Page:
President Barack Obama has given Vice President Joseph Biden’s office a leading role in pressing for the confirmation of federal appeals court judge Sonia Sotomayor to the Supreme Court, according to administration officials.
The process appears to have a number of key players. Even with Biden’s staff involvement, close Obama aides such as White House Chief of Staff Rahm Emanuel and legislative affairs chief Phil Schiliro are certain to play key roles.
But leading the process, at least nominally, will be Counsel to the Vice President Cynthia Hogan, who has served as a legal adviser to Biden for some 20 years.
Hogan has significant Judiciary Committee experience, rising to be chief counsel for Biden during his tenure as chairman of the Senate panel during the 1990s.
Also deeply involved in the confirmation — as he was in choosing the nominee — will be Biden Chief of Staff Ron Klain. Klain formerly worked as a law clerk for Supreme Court Justice Byron White in the late 1980s and as chief counsel for the Senate Judiciary Committee during the hearings on now-Justice Clarence Thomas.
Stephanie Cutter, a longtime Democratic operative and former Senate staffer, has been brought over to the White House from the Treasury Department to assist with the process.
Biden himself does not appear to have a formal role — perhaps if only because tapping the vice president for a lobbying task might appear undignified — but administration officials do not deny that he will be deeply involved.
The White House will also lean heavily on Sen. Charles Schumer (D-N.Y.), who as the senior Senator from Sotomayor’s home state will be actively buttonholing his Senate colleagues on her behalf.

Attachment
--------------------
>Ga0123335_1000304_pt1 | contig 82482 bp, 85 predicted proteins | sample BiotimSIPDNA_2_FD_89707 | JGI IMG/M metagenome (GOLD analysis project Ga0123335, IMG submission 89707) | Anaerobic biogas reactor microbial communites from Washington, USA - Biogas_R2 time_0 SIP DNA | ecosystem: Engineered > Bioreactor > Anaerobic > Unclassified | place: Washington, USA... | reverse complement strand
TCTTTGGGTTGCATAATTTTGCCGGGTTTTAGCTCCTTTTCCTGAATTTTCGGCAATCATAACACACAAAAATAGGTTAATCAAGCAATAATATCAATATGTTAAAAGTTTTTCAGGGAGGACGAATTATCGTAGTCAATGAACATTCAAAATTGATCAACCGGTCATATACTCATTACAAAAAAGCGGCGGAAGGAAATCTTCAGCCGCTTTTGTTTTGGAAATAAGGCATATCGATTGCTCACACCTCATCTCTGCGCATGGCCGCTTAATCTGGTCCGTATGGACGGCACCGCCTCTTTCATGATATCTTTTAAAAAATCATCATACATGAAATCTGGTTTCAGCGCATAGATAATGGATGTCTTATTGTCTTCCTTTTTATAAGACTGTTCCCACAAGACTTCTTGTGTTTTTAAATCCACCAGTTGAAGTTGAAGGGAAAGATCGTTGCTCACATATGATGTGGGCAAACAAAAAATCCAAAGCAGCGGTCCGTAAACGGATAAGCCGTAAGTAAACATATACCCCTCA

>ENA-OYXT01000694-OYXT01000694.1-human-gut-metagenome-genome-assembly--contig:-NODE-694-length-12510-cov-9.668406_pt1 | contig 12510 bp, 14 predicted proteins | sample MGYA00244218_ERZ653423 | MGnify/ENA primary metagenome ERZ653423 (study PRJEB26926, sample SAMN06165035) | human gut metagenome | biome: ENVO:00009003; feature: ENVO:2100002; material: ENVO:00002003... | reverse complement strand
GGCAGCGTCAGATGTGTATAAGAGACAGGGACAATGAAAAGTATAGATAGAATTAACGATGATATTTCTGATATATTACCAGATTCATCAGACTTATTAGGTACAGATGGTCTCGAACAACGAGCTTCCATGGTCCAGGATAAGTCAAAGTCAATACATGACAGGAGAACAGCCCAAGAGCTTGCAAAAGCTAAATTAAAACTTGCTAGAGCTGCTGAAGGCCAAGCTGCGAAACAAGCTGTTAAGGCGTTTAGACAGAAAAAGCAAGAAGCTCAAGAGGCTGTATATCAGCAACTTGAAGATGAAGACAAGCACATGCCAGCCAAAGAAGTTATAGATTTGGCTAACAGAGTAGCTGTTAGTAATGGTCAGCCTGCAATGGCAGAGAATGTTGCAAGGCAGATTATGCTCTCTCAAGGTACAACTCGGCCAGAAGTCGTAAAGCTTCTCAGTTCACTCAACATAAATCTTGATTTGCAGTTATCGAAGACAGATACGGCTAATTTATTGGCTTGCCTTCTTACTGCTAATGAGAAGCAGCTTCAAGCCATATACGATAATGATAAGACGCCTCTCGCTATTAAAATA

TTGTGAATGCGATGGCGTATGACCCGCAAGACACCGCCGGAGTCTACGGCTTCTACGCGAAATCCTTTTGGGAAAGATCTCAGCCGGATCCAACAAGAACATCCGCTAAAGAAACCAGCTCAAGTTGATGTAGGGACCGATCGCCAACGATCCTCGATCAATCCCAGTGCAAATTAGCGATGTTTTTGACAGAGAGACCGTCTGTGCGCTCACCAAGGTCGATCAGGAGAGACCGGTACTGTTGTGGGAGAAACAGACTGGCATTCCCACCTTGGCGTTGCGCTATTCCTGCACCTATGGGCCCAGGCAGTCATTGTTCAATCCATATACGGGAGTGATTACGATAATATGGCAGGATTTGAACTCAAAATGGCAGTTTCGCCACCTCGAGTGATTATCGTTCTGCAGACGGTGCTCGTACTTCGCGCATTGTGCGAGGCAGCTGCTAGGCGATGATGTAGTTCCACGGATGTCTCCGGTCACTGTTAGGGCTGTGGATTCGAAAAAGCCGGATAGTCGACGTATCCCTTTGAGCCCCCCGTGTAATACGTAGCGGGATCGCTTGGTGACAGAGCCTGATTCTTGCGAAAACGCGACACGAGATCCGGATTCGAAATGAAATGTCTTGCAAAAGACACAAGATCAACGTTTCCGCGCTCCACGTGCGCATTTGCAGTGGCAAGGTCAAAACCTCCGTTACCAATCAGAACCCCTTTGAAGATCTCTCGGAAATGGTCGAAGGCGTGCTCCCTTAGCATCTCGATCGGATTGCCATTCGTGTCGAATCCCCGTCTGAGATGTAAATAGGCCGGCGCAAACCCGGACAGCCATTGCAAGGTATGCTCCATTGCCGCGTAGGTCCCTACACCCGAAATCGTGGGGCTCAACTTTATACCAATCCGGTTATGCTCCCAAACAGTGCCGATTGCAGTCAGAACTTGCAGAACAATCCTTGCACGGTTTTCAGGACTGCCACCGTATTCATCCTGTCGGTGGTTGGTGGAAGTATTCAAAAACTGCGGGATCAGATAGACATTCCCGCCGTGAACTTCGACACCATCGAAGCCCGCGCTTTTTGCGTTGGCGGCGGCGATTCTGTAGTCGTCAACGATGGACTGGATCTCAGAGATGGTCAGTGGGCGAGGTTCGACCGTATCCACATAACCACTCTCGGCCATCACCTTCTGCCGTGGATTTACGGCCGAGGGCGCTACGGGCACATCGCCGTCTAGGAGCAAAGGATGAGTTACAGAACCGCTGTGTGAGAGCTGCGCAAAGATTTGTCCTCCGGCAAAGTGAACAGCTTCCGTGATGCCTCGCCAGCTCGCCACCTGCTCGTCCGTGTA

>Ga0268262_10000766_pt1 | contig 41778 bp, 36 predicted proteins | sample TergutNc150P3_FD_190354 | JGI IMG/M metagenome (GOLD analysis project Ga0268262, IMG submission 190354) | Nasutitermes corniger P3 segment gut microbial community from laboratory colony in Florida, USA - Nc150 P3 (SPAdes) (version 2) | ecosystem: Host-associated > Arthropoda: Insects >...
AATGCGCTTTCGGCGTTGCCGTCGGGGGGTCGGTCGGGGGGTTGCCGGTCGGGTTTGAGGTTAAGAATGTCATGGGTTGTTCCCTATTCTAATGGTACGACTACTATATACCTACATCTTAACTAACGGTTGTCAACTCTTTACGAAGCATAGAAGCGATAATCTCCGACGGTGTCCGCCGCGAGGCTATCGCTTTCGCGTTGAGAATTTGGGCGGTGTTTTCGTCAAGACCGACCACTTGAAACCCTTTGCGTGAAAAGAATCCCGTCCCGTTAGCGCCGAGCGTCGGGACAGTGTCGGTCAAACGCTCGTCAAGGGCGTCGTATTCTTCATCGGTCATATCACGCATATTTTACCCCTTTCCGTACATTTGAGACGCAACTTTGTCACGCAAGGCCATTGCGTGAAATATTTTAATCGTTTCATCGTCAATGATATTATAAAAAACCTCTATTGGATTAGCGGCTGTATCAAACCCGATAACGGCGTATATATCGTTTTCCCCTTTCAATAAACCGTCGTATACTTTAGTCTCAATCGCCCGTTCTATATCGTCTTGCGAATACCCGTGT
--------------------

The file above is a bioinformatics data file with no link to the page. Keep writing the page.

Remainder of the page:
Courtesy calls by Sotomayor, the first Hispanic nominee, could begin as early as next week. The Senate is hoping to vote on her confirmation before the August recess.
Obama aides sought to tout what they view as the president’s extensive Congressional outreach. The president consulted with every member of the Judiciary Committee as he vetted the choice. On Tuesday morning, Obama informed Majority Leader Harry Reid (D-Nev.), Minority Leader Mitch McConnell (R-Ky.), Judiciary Chairman Patrick Leahy (D-Vt.) and Judiciary ranking member Jeff Sessions (R-Ala.) of his choice.
According to administration officials, Obama called Sotomayor at around 8 p.m. Monday to tell her she had been selected. The president had made his decision somewhat earlier that day, even though he was leaning toward Sotomayor on Friday. Obama also Monday evening informed three other finalists — Solicitor General Elena Kagan, appeals court judge Diane Wood and Homeland Security Secretary Janet Napolitano — that they had not been selected.
Each of the four finalists — culled from nine candidates initially considered — met with Obama for an hour last week. Sotomayor spent seven hours at the White House on Thursday, the day of her session with Obama, talking with a variety of presidential advisers.